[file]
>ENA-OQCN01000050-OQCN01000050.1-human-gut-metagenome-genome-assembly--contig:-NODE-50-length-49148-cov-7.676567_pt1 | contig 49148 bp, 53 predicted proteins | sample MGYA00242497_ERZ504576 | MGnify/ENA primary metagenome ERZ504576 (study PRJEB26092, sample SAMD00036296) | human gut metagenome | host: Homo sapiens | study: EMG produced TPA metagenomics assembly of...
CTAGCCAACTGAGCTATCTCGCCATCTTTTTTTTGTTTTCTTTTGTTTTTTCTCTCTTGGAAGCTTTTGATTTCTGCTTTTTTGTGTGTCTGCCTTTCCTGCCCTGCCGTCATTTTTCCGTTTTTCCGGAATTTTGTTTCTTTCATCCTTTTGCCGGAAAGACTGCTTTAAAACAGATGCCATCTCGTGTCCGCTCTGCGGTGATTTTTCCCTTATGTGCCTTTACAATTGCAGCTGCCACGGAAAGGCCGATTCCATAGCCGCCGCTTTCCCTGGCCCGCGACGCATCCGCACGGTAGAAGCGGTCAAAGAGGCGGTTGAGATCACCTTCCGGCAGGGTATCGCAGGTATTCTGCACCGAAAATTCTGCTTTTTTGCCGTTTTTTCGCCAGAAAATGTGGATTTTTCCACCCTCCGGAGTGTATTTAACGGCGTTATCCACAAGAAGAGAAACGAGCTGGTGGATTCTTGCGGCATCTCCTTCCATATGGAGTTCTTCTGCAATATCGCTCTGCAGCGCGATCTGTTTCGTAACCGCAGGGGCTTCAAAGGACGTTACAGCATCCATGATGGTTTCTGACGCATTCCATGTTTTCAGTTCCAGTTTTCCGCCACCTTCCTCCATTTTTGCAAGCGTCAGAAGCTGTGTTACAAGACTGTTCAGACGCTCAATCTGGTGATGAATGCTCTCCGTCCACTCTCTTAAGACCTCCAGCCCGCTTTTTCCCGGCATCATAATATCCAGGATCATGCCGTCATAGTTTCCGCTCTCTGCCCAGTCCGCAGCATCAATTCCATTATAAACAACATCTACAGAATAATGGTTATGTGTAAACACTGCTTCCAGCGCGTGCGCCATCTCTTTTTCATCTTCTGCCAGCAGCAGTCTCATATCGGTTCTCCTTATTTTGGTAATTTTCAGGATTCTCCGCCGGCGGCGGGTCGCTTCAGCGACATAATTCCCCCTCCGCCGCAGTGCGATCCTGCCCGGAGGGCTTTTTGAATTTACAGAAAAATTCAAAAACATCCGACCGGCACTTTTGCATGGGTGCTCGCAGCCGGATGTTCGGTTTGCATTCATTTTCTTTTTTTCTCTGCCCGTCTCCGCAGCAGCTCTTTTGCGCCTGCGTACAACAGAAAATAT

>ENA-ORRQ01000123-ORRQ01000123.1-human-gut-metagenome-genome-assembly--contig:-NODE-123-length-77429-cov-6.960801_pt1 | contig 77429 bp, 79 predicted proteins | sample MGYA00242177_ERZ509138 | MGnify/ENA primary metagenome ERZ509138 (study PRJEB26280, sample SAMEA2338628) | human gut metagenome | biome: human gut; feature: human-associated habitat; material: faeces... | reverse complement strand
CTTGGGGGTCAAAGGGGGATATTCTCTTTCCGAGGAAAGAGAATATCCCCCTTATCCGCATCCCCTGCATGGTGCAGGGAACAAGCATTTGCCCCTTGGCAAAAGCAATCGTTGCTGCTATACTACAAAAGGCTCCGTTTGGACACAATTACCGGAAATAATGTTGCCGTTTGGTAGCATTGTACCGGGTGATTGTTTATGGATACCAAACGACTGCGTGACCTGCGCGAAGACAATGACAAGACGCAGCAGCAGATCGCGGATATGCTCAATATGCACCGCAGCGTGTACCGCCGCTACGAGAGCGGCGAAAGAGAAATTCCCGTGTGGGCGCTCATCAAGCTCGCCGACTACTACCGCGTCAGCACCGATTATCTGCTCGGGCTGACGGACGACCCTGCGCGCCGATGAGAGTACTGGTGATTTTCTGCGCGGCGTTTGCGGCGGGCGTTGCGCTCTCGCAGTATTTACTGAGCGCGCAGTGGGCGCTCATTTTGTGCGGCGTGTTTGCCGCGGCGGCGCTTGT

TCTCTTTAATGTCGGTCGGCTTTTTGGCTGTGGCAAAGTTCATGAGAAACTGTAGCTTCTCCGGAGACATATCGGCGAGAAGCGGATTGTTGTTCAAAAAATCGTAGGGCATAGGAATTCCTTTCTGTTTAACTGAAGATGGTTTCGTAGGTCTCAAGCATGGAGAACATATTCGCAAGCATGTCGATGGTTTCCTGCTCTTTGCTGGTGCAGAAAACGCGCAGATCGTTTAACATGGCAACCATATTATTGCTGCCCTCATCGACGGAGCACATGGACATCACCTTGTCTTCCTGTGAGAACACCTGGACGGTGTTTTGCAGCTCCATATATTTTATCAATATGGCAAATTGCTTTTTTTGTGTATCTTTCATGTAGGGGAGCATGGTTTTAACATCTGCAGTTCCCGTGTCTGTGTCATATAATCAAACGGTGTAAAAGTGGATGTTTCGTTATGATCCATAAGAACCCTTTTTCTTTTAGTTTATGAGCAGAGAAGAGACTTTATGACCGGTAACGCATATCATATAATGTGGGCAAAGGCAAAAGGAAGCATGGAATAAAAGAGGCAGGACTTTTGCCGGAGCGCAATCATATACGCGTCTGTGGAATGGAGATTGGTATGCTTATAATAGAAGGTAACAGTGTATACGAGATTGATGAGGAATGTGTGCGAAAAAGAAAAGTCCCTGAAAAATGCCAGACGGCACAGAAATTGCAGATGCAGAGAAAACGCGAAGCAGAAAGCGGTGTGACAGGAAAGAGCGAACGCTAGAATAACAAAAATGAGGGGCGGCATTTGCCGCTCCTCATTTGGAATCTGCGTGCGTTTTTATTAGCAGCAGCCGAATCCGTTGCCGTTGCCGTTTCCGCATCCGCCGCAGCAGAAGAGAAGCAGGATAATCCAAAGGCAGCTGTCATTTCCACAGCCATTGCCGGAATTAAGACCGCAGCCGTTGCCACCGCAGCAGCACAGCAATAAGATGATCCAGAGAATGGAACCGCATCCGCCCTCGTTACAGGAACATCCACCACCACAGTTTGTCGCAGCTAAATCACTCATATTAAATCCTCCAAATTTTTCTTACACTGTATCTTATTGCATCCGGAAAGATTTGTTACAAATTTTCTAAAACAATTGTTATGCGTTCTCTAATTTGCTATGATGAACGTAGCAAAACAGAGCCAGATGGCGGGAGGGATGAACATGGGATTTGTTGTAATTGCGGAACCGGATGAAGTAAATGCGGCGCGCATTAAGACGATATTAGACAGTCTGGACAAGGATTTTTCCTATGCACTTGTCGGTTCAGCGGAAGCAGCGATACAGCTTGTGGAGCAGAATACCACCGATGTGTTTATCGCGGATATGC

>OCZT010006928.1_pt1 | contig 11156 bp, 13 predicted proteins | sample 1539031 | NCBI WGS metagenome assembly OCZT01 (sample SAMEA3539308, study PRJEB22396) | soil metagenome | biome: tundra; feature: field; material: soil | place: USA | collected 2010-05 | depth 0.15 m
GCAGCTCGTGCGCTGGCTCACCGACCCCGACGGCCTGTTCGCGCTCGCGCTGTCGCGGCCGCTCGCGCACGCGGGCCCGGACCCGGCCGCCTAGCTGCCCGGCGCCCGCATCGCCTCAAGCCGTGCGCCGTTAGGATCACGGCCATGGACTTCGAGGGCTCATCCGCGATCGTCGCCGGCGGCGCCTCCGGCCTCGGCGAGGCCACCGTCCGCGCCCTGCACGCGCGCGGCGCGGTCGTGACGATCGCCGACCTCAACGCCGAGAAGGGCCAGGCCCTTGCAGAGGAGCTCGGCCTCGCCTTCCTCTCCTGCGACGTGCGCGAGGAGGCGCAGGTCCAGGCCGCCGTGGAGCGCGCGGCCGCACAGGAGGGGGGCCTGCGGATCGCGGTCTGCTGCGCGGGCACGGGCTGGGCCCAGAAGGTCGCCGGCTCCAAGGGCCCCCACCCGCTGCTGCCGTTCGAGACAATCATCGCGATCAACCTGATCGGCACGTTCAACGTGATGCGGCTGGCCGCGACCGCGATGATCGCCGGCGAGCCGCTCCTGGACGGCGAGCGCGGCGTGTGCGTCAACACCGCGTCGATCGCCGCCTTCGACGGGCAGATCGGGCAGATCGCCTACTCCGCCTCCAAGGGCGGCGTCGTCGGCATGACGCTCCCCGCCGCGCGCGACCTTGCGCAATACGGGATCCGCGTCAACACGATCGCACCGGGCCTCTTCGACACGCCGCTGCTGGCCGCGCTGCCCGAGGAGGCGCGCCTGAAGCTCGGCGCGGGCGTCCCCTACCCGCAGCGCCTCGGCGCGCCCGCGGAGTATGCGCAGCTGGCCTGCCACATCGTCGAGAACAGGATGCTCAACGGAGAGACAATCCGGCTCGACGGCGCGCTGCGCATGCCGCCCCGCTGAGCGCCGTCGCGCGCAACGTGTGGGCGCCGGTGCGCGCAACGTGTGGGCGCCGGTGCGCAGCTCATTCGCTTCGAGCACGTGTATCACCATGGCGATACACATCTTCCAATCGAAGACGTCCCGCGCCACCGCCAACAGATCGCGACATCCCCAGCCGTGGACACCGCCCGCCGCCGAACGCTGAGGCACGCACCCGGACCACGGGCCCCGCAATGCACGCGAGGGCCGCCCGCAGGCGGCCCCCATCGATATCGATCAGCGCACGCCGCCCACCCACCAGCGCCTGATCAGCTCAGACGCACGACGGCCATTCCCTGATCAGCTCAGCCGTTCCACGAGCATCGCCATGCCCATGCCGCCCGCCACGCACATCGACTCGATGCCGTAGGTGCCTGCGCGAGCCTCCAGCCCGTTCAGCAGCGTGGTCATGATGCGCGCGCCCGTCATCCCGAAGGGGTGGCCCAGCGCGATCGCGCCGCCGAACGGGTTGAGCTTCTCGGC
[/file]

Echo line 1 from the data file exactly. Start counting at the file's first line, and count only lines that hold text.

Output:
>ENA-OQCN01000050-OQCN01000050.1-human-gut-metagenome-genome-assembly--contig:-NODE-50-length-49148-cov-7.676567_pt1 | contig 49148 bp, 53 predicted proteins | sample MGYA00242497_ERZ504576 | MGnify/ENA primary metagenome ERZ504576 (study PRJEB26092, sample SAMD00036296) | human gut metagenome | host: Homo sapiens | study: EMG produced TPA metagenomics assembly of...